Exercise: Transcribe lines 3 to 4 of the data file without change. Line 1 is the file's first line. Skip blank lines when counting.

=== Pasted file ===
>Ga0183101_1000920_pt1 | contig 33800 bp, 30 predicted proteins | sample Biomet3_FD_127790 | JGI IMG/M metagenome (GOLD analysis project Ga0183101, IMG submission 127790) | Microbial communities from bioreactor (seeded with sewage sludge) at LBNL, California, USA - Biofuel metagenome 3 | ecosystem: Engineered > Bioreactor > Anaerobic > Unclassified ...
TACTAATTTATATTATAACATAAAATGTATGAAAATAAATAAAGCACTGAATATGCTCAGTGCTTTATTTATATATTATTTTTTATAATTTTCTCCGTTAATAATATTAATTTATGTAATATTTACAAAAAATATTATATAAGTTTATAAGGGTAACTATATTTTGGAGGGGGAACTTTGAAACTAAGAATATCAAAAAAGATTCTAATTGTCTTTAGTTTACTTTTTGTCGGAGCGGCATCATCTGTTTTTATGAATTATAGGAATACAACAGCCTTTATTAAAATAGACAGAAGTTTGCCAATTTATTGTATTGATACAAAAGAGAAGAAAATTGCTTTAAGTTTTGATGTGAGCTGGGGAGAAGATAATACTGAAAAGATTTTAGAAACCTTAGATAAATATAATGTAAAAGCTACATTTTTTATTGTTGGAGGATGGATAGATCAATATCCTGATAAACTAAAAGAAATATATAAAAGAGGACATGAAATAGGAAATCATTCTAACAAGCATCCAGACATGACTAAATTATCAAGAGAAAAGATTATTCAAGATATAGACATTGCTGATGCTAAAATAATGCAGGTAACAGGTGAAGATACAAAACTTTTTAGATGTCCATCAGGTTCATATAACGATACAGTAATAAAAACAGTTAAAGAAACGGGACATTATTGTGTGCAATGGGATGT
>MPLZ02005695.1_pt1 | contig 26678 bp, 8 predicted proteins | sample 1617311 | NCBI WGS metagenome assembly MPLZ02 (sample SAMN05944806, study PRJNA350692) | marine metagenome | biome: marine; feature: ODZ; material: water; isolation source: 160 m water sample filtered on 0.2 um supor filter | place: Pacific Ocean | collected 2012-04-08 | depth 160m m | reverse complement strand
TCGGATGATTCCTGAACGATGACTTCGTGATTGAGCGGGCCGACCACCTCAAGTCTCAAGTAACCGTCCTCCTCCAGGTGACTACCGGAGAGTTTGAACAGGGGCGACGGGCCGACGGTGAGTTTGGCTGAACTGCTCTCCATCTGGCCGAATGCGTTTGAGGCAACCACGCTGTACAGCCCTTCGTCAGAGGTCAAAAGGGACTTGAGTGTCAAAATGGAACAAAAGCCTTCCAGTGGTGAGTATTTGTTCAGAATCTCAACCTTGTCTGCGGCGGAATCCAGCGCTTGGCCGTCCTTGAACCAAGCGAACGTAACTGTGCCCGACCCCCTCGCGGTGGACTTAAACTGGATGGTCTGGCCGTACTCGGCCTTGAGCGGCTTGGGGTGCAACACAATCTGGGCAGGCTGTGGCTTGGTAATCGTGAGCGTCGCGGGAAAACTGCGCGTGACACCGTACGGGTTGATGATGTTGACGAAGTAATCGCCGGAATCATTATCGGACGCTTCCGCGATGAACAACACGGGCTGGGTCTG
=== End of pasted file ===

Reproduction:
>MPLZ02005695.1_pt1 | contig 26678 bp, 8 predicted proteins | sample 1617311 | NCBI WGS metagenome assembly MPLZ02 (sample SAMN05944806, study PRJNA350692) | marine metagenome | biome: marine; feature: ODZ; material: water; isolation source: 160 m water sample filtered on 0.2 um supor filter | place: Pacific Ocean | collected 2012-04-08 | depth 160m m | reverse complement strand
TCGGATGATTCCTGAACGATGACTTCGTGATTGAGCGGGCCGACCACCTCAAGTCTCAAGTAACCGTCCTCCTCCAGGTGACTACCGGAGAGTTTGAACAGGGGCGACGGGCCGACGGTGAGTTTGGCTGAACTGCTCTCCATCTGGCCGAATGCGTTTGAGGCAACCACGCTGTACAGCCCTTCGTCAGAGGTCAAAAGGGACTTGAGTGTCAAAATGGAACAAAAGCCTTCCAGTGGTGAGTATTTGTTCAGAATCTCAACCTTGTCTGCGGCGGAATCCAGCGCTTGGCCGTCCTTGAACCAAGCGAACGTAACTGTGCCCGACCCCCTCGCGGTGGACTTAAACTGGATGGTCTGGCCGTACTCGGCCTTGAGCGGCTTGGGGTGCAACACAATCTGGGCAGGCTGTGGCTTGGTAATCGTGAGCGTCGCGGGAAAACTGCGCGTGACACCGTACGGGTTGATGATGTTGACGAAGTAATCGCCGGAATCATTATCGGACGCTTCCGCGATGAACAACACGGGCTGGGTCTG